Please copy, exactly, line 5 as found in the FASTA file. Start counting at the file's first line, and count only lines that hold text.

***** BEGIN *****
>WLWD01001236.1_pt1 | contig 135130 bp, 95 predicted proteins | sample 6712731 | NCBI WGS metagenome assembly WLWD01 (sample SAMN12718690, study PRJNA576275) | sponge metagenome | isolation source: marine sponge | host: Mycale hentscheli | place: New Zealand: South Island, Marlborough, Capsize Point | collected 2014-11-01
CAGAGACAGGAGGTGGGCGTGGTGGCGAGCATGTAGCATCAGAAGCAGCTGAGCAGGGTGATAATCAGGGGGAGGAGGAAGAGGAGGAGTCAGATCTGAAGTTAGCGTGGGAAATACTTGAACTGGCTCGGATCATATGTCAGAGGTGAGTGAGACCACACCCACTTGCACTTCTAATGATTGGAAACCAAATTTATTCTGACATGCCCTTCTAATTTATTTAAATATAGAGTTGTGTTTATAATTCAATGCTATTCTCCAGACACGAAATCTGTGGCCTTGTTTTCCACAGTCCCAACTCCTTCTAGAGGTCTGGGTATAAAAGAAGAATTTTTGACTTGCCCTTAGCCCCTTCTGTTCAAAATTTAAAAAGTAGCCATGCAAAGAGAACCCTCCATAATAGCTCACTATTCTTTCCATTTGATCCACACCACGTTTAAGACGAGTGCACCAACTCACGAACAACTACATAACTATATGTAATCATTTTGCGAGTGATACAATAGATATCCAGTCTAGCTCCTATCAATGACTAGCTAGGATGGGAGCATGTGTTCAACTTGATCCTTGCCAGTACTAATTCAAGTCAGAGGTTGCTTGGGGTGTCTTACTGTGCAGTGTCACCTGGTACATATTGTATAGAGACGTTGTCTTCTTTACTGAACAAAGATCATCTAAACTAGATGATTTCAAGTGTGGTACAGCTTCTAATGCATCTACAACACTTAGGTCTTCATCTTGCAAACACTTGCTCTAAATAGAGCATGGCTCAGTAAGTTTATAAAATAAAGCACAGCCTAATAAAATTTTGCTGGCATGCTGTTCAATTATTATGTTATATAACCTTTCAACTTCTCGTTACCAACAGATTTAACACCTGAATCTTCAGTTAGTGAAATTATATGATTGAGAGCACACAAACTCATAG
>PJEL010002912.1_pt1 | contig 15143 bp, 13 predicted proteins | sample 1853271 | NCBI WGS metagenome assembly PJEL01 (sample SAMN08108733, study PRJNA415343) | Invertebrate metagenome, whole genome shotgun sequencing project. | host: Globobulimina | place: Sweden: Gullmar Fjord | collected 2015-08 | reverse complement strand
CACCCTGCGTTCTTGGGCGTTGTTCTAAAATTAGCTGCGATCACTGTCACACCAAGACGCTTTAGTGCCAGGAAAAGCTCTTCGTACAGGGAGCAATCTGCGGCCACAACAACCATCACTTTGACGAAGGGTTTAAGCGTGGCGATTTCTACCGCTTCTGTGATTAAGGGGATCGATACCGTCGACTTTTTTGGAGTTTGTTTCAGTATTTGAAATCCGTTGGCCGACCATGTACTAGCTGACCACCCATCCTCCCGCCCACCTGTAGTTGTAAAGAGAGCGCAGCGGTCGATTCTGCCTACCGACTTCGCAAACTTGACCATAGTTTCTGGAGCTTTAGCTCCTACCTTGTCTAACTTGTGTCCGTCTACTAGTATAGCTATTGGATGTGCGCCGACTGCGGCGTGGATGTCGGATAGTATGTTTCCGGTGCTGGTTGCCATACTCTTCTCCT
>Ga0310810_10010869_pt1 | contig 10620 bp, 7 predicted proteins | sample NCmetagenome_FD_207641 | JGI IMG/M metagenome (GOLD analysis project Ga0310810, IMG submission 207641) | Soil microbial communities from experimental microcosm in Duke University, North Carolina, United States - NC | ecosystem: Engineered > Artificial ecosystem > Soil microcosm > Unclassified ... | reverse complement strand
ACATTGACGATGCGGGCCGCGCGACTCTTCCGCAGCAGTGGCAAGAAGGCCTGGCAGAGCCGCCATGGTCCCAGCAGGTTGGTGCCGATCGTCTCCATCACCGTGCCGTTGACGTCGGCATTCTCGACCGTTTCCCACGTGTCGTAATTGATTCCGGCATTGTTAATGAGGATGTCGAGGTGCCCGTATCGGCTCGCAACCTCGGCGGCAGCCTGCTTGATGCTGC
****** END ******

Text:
>Ga0310810_10010869_pt1 | contig 10620 bp, 7 predicted proteins | sample NCmetagenome_FD_207641 | JGI IMG/M metagenome (GOLD analysis project Ga0310810, IMG submission 207641) | Soil microbial communities from experimental microcosm in Duke University, North Carolina, United States - NC | ecosystem: Engineered > Artificial ecosystem > Soil microcosm > Unclassified ... | reverse complement strand